The director of the Los Angeles Department of Cannabis Regulation cracked a joke when asked what she’d do if given an unlimited staff and budget – doing her best Oprah Winfrey impression while opining that, “You get a license! You get a license!” (And no one would be arrested.) This spurred some laughter and applause from those listening at the retreat in Mendocino County where she spoke, but Los Angeles marijuana business lawyers know: Most of us aren’t laughing. Continue reading
Native American tribes allege California’s cannabis market since Proposition 64 effectively excluded them by making no provision to allow sales of the plant grown on reservations.
Reservations are considered legally-protected sovereign nations with little if any oversight by state or federal authorities, and thus marijuana cultivation and sales has never been regulated by outside entities. That has not changed. However, as a California Bureau of Cannabis Control spokesman explained, while tribes are free to do as they wish with cannabis while on the reservation itself, they cannot enter the legal cannabis market without proper state permitting and licensing.
As Los Angeles marijuana lawyers can explain, that would mean reservation-based cannabis farmers wanting to secure a place in the legal market would, like all others, be held to state and local regulations. Tribes vying for an in to the lucrative California cannabis market because they can’t sell their product beyond tribal land unless it’s to other tribes.
Current Cannabis Operations on Tribal Land in California
The Trump Administration’s anti-marijuana policies adversely affect thousands of Americans who rely on the medicinal benefits of cannabis to relieve various forms of suffering. There is, perhaps, no more potent illustration of the harm these policies cause than in the military veteran community.
The American military campaigns in Iraq and Afghanistan have created a mental health crisis of unprecedented proportions within the veterans’ community. Post traumatic stress disorder, traumatic brain injuries, night terrors, depression, suicide, opioid addictions and other symptoms are increasingly prevalent. According to the National Alliance for Mental Health, nearly one in four active service members shows signs of a mental health condition. The Veterans Administration reports that, in 2014, an average of twenty veterans died every day from suicide. Six out of these twenty daily deaths were veterans who had accessed VA services in an attempt to get help. Continue reading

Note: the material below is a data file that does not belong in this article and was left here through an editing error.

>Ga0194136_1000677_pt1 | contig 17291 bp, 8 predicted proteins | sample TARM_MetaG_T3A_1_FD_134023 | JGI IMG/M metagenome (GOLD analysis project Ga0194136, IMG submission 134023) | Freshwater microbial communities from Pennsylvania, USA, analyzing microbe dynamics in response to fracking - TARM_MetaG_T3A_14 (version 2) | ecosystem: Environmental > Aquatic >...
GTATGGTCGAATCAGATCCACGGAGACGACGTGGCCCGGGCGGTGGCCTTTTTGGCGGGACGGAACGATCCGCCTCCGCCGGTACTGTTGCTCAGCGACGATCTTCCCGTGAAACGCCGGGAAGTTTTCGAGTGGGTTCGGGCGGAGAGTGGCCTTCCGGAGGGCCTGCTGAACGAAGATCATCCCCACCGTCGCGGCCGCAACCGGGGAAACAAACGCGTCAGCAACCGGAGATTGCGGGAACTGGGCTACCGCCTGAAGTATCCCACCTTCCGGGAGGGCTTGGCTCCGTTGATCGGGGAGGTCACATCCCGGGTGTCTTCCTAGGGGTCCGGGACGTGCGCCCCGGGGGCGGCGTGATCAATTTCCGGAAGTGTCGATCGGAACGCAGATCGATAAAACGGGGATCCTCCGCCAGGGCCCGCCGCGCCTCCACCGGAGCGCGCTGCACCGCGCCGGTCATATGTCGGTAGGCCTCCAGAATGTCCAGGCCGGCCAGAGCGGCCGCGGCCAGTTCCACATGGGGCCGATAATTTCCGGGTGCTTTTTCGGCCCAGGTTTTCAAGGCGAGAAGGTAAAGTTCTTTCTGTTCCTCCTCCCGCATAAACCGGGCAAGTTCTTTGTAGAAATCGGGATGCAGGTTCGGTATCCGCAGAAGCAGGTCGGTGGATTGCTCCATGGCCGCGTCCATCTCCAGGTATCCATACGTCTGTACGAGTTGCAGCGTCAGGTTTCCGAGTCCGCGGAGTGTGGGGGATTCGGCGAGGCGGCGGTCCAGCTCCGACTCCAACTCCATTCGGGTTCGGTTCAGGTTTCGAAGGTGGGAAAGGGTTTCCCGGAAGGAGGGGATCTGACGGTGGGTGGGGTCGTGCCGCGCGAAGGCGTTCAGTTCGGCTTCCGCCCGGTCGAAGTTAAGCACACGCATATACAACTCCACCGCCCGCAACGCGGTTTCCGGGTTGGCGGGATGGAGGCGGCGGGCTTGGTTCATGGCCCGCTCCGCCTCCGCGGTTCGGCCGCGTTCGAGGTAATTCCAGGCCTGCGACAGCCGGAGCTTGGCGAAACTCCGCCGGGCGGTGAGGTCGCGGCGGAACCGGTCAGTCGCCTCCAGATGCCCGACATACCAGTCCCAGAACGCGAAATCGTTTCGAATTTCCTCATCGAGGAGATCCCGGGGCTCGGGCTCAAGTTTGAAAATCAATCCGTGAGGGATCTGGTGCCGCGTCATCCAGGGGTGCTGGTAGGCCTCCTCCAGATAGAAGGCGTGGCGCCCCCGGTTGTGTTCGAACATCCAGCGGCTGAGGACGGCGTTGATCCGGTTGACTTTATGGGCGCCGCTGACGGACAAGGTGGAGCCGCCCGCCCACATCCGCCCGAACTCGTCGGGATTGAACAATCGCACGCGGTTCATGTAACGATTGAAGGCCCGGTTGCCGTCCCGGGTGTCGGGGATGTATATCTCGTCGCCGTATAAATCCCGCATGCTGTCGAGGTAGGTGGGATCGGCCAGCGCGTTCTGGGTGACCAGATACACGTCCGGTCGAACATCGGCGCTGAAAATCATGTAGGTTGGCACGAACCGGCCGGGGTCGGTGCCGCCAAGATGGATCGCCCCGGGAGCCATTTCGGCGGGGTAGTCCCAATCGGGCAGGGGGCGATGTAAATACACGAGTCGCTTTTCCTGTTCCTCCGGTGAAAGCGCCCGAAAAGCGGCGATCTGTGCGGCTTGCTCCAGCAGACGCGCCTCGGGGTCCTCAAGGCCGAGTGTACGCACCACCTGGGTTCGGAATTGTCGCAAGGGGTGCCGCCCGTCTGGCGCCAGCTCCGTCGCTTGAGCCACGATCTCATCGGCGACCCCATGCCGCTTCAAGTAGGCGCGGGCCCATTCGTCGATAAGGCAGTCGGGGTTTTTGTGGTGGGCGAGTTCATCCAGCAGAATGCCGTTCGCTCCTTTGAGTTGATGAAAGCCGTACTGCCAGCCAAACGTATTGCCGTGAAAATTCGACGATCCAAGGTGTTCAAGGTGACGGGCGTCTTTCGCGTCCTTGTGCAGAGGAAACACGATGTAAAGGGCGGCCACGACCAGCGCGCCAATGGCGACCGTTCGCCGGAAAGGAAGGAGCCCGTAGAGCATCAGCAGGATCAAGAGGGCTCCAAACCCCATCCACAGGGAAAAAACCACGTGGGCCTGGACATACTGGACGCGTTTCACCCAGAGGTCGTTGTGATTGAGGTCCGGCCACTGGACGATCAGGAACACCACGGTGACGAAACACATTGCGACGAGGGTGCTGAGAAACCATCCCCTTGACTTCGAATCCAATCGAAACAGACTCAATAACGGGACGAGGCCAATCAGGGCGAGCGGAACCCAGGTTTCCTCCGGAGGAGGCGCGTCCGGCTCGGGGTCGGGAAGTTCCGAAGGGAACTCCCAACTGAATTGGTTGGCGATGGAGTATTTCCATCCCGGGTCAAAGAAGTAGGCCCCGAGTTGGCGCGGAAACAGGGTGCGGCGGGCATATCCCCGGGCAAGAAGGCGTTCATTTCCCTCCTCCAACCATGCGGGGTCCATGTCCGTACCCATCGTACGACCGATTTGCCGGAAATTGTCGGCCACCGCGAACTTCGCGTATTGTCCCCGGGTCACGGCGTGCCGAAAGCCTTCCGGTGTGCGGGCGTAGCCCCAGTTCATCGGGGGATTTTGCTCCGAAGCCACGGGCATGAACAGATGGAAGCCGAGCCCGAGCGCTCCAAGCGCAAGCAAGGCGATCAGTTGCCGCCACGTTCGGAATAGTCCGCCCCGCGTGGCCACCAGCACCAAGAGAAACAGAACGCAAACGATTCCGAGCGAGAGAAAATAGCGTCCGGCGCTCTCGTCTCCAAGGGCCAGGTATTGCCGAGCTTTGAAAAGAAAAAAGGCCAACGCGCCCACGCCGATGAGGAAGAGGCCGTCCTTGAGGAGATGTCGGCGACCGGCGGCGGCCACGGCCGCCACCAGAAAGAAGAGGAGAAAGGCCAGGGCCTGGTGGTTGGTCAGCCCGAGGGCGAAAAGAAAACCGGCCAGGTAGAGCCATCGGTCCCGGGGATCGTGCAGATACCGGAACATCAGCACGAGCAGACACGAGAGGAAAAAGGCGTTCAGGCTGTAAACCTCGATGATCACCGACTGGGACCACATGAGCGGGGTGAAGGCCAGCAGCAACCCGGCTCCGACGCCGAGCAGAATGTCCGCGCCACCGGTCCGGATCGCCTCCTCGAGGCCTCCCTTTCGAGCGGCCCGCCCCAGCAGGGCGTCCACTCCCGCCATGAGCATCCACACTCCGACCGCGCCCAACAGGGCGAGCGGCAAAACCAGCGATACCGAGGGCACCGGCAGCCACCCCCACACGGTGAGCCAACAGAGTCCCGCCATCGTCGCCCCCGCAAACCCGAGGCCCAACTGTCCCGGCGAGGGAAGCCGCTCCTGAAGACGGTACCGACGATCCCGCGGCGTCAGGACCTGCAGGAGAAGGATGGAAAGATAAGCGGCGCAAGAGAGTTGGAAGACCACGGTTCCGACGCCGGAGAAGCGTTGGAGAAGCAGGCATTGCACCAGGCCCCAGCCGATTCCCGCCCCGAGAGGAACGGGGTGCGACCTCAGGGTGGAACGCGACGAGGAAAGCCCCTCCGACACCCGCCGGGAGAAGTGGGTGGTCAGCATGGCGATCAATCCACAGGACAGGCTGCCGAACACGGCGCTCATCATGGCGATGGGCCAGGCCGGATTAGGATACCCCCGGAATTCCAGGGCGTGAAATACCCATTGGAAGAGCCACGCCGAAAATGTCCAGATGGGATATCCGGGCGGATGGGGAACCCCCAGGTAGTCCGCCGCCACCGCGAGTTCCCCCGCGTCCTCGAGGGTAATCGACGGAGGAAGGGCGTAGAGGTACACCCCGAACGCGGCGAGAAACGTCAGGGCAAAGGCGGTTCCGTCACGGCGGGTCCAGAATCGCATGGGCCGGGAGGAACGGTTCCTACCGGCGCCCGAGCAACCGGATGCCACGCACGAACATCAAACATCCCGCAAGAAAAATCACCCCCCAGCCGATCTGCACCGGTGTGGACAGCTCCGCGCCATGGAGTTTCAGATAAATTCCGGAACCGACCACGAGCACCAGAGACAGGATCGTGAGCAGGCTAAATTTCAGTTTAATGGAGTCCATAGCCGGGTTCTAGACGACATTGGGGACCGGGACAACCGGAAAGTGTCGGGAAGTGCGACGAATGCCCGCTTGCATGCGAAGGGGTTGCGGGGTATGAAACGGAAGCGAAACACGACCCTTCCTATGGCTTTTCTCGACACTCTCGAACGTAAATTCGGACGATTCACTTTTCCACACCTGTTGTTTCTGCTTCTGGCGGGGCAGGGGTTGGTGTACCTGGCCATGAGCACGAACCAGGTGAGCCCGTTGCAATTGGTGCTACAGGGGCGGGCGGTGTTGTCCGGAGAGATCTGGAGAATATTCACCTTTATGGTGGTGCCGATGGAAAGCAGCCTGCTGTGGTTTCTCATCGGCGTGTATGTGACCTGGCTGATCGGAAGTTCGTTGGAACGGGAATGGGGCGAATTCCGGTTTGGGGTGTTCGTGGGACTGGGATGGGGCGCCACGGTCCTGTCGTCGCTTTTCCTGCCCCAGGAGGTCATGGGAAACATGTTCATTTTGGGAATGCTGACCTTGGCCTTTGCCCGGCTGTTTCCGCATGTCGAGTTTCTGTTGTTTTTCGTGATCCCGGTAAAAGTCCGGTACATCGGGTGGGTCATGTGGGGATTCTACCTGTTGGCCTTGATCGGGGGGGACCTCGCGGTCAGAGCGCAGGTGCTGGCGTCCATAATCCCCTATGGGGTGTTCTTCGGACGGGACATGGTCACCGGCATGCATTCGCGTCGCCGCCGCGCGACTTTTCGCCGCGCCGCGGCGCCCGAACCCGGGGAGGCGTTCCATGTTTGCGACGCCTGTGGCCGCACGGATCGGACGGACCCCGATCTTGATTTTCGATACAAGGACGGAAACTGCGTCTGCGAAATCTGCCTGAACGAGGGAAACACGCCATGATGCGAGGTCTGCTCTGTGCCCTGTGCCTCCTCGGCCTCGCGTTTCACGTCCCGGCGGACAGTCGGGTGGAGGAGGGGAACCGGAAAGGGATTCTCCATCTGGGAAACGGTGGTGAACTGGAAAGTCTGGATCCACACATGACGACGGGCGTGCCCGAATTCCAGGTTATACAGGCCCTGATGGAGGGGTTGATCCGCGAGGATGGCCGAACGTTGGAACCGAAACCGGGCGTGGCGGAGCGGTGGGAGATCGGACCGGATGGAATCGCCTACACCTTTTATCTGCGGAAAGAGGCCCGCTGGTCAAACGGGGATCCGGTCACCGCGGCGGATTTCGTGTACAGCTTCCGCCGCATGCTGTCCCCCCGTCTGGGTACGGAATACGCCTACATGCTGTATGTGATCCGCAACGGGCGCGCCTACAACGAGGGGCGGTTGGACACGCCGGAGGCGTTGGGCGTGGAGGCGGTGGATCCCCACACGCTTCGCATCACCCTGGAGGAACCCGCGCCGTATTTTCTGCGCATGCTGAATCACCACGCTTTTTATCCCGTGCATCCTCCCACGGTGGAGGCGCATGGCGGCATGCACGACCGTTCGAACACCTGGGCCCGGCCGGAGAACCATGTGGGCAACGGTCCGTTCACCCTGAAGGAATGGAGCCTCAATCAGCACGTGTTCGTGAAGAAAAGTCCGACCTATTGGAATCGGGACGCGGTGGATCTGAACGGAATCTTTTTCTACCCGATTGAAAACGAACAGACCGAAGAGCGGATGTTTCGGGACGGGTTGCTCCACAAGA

Despite the ever increasing amount of evidence that cannabis is a power medicine that has helped millions of people with medical conditions ranging from anxiety to cancer, there are those who still refuse to admit that it is actually medicine and not just a recreational drug. The question is why these people and companies refuse to admit this simple fact, and the answer may have a lot of do with money.
While there is no question that the medical marijuana industry is very profitable as it is actually quickly becoming a billion-dollar industry, the problem for some is who is making money and who is not. The drug companies are making billions of dollars each year on sales of their pharmaceutical products, but they are not making much money from medical marijuana other than through producing some synthetic marijuana pills such as Marinol. Continue reading
A recent news article from Above the Law takes a look at some of the risk associated with funding a medical marijuana business in Los Angeles or other parts of California. As the medical marijuana business grows and continue to grow, there are more and more companies and individual investors who are interested in getting in on their share of the profits which are approaching $1 billion by some estimates.
However, as these investors are looking to get on board, they are discovering some of the pitfalls that can await them due to still existing legal constraints on the medical marijuana industry. This is true even with all of the new regulations and allowances put in place by the Medical Cannabis Regulation Safety Act (MCRSA). There is also much speculation about what challenges these new and prospective investors may face if recreational marijuana is legalized by Proposition 64 this November. It should be noted that many in the industry predict that Proposition 64 will be voted into law this next election as it has widespread support among the people of California. Continue reading
Hash oil is a very powerful medicine that is rendered from medical cannabis using a process that includes one or more harsh chemicals. The marijuana plant material is turned into hash oil through a process known as solvent extraction. This involves filtering and evaporating a solvent to create the thick resinous liquid oil.
The process involves using chemicals such as butane, methanol, chloroform, ether, ethanol, or naphtha. Due to the fact that butane is often the preferred chemical for rendering hash oil, the finished product is often called butane hash oil (BHO) and the producers of BHO are commonly referred to as butane hash blasters. Continue reading